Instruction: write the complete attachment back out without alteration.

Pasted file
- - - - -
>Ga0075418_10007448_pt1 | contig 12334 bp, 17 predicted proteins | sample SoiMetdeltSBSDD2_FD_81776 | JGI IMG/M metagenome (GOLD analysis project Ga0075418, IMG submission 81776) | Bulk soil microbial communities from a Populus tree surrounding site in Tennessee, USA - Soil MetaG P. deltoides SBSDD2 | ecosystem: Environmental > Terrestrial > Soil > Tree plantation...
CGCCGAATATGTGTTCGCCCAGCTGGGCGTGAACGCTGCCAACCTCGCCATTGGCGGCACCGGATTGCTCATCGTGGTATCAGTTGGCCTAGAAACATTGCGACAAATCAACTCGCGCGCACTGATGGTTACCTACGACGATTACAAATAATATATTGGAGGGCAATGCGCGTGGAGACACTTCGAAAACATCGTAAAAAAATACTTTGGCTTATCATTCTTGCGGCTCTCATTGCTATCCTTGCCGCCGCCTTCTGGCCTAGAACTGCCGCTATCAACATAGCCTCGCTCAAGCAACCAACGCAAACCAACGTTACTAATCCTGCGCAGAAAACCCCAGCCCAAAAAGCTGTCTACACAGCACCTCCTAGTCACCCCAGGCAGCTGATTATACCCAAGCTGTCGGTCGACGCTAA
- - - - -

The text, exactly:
>Ga0075418_10007448_pt1 | contig 12334 bp, 17 predicted proteins | sample SoiMetdeltSBSDD2_FD_81776 | JGI IMG/M metagenome (GOLD analysis project Ga0075418, IMG submission 81776) | Bulk soil microbial communities from a Populus tree surrounding site in Tennessee, USA - Soil MetaG P. deltoides SBSDD2 | ecosystem: Environmental > Terrestrial > Soil > Tree plantation...
CGCCGAATATGTGTTCGCCCAGCTGGGCGTGAACGCTGCCAACCTCGCCATTGGCGGCACCGGATTGCTCATCGTGGTATCAGTTGGCCTAGAAACATTGCGACAAATCAACTCGCGCGCACTGATGGTTACCTACGACGATTACAAATAATATATTGGAGGGCAATGCGCGTGGAGACACTTCGAAAACATCGTAAAAAAATACTTTGGCTTATCATTCTTGCGGCTCTCATTGCTATCCTTGCCGCCGCCTTCTGGCCTAGAACTGCCGCTATCAACATAGCCTCGCTCAAGCAACCAACGCAAACCAACGTTACTAATCCTGCGCAGAAAACCCCAGCCCAAAAAGCTGTCTACACAGCACCTCCTAGTCACCCCAGGCAGCTGATTATACCCAAGCTGTCGGTCGACGCTAA